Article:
Five ways to spot an April Fool's hoax
April Fool! Have you been caught out yet? It’s the day of the year when jokers everywhere try to catch out the unwary and turn them into fools.
It could be as simple as swapping the salt or sugar in the office kitchen or as elaborate as the famous Spaghetti Tree prank in 1957 when Panorama broadcast a report on the bumper pasta harvest in Switzerland.
As accountants, it’s important to be on your guard year round – not just on 1 April – and to have a good sense of what’s real and what’s not. Being suspicious today about the reports of see-through Marmite, psychic pets and tartan paint rollers might stop you from looking stupid, but that same instinct will serve you well the rest of the year.
Having professional scepticism doesn’t mean mistrusting your clients and contacts
Lecturer Fiona Winter said: "Professional scepticism is the cornerstone for professional practice for accountants, tax professionals, and auditors. Professional scepticism involves having an attitude which includes a questioning and challenging mind, always being open to the chance that something may not be entirely as it seems.
“As a professional, you should be questioning whether the information and facts appear reasonable and appropriate given your knowledge of the situation. Is there a consistency with other facts? Having professional scepticism doesn’t mean mistrusting your clients and contacts, but means always ensuring that you have sufficient evidence to be confident in the information you are faced with, and investigating further if not.”
Here’s how to spot a hoaxer’s work:
Look for clues
Most April Fools will hide a giveaway hint somewhere in their story. For example, the 2012 discovery by The British Library of a medieval manuscript detailing recipes for cooking uniforms might appear plausible until you see that the compiler was one Geoffrey Fule. Last year, the Daily Mail reported that Longleat Safari Park had offered a car bubble wrapping service for visitors wanting to avoid damage by monkeys. The service would be carried out by anagramatical employee Paolo Flirs.
Read material thoroughly
It could well be that the headline alone is credible, but when you add up all the information it starts to look decidedly fishy. In 1974 sports writer Bob Peel of the Syracuse Post Standard warned anglers not to go near the water because a “mix up” had seen thousands of piranhas released into trout-fishing waters. The last line concluded: “This is all pure baloney.” However, a hapless TV reporter didn’t read the whole story and shared the warning with viewers across the country.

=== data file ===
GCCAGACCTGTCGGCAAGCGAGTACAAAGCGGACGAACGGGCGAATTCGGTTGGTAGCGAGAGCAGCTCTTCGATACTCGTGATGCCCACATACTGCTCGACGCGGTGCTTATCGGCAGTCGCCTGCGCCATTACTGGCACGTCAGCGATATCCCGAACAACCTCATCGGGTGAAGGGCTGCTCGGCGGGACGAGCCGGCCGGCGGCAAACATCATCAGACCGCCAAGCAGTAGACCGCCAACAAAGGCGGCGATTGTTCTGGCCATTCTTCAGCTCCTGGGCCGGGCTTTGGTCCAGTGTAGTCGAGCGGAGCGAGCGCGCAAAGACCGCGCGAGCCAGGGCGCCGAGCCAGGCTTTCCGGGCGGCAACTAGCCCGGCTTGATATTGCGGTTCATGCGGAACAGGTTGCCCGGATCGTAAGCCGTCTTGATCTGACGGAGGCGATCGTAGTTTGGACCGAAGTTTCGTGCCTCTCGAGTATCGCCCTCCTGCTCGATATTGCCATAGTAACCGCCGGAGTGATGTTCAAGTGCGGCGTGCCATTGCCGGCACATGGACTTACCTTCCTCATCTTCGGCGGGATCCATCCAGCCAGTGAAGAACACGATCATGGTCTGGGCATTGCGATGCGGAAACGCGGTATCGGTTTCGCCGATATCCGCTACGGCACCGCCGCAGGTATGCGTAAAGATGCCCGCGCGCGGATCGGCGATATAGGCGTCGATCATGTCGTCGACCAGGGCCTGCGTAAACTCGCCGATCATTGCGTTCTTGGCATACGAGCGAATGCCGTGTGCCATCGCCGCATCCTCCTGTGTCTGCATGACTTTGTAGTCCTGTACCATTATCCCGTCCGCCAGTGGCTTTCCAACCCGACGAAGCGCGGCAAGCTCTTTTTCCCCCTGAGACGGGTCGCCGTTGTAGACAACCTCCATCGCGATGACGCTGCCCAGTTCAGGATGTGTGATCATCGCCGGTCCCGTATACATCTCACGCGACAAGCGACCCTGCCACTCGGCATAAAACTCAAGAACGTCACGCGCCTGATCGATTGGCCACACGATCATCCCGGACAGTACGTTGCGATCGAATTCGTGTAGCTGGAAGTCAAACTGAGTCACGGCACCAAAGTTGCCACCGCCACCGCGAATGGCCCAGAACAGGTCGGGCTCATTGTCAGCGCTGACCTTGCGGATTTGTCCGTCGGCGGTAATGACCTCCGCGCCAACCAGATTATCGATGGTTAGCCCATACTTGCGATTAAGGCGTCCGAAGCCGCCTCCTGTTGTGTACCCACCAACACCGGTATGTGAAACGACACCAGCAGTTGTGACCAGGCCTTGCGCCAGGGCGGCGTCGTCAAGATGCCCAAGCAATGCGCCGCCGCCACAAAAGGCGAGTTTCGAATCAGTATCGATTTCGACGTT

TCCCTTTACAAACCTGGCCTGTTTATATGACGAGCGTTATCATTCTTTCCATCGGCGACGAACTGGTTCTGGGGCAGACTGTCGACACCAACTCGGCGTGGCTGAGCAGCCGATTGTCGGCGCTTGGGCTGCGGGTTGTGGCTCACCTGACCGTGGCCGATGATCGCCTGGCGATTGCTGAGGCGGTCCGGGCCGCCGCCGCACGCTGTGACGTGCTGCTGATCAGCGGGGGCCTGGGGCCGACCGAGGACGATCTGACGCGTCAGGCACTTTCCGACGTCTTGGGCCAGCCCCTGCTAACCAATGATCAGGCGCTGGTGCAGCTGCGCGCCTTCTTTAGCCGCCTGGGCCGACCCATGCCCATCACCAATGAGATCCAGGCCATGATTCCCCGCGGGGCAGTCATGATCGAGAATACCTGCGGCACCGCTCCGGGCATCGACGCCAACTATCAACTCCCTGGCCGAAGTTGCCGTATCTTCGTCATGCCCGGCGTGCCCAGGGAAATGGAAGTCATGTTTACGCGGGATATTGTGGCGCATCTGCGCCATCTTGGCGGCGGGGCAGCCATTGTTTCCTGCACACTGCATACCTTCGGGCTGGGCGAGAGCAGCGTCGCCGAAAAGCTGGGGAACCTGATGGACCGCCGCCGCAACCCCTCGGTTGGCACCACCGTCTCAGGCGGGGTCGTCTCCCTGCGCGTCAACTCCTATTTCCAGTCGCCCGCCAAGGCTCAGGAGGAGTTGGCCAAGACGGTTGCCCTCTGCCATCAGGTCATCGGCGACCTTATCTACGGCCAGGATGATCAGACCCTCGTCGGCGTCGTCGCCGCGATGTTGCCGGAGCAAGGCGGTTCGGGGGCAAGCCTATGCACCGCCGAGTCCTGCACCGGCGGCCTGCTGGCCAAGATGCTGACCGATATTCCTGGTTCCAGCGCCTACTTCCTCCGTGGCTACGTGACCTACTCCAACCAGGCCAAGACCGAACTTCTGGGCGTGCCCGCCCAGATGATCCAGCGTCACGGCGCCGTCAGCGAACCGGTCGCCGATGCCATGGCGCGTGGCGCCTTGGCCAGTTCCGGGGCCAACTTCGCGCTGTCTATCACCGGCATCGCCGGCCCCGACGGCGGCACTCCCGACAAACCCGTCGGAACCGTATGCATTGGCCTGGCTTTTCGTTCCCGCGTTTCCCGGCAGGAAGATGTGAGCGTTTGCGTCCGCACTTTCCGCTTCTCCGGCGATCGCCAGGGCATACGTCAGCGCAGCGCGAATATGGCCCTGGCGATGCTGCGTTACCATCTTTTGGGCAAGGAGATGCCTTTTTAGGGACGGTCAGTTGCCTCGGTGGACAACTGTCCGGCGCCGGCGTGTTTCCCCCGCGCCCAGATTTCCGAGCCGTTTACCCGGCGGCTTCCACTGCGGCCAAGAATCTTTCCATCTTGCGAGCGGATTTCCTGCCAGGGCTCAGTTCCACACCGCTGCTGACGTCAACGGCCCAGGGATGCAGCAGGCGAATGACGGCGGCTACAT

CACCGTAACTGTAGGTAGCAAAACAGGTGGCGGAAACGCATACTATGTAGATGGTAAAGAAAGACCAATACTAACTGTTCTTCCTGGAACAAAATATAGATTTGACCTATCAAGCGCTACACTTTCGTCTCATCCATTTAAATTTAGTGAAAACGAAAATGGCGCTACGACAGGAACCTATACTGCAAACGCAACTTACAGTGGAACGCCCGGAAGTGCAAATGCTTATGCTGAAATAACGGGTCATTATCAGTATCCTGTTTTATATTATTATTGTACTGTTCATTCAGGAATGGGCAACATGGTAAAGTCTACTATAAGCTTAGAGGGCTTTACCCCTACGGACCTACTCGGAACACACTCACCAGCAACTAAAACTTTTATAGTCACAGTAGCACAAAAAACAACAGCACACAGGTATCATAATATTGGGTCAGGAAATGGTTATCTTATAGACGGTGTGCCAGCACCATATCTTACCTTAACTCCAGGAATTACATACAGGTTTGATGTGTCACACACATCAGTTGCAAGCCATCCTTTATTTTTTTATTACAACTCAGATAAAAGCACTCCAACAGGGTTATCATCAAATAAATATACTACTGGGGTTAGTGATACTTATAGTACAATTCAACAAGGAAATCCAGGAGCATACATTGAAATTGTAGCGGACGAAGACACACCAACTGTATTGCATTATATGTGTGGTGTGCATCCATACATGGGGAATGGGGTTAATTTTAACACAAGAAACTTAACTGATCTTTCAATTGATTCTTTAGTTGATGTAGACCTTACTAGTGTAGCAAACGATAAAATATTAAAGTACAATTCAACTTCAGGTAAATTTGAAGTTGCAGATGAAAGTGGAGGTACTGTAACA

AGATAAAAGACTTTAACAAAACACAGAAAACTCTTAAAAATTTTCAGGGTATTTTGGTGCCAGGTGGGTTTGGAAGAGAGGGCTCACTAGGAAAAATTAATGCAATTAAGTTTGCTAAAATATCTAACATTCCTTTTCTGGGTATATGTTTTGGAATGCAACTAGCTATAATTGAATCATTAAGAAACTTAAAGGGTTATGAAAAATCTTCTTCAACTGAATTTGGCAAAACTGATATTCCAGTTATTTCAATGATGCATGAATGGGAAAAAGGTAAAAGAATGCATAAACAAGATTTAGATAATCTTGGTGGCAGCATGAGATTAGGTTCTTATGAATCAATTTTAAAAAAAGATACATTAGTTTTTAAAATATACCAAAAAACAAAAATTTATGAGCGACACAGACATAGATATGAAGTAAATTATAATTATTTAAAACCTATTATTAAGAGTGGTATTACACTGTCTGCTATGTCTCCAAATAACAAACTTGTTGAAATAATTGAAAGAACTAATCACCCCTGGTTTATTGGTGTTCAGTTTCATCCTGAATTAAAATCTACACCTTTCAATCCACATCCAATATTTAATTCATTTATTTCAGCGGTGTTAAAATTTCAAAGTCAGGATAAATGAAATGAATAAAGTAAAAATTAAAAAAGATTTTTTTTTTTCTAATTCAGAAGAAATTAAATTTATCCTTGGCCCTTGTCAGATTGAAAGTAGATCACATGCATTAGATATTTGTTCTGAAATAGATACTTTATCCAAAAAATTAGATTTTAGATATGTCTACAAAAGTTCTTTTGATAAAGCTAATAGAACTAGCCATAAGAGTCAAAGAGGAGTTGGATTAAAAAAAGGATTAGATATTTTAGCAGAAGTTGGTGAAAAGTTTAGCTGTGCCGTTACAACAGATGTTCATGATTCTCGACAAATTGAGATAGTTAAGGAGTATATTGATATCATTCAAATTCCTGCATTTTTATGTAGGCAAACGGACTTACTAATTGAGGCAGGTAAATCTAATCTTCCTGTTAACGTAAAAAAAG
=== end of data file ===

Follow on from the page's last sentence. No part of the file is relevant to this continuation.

It shakes the unshakeable
Jeremy Clarkson rejecting petrol, hens producing square eggs and Big Ben going digital are clearly not true. If what you’re witnessing messes with something that’s a national treasure or one of the fundamental natural laws, it’s worth checking the date and looking for clues before you proceed. If you have to ask yourself how something works, then chances are, it doesn’t.
You get the feeling you’re being watched
Let’s face it, there isn’t much point in setting up a prank if you’re not going to enjoy the fruits of your labour. Therefore, if you feel like someone’s paying you unexpected attention at home or at work, be on your guard and take nothing for granted. You may be about to be an April Fool victim.
You really want to believe it
Make sure you’re not fooling yourself too. A hoax such as carrots that whistle when they’re cooked to perfection (Tesco 2002) would be so useful, you might find yourself overlooking the fact that it’s obviously impossible. In the same vein, the 2002 report about a new line of socks, FatSox, that “sucked body fat out of sweating feet, banishing it forever” was sadly entirely fictional, as was news of Viagra for sexually frustrated hamsters. If it’s too good to be true, it almost certainly isn’t.
Be alert, there’s a hoaxer about and you don’t want to be their fool.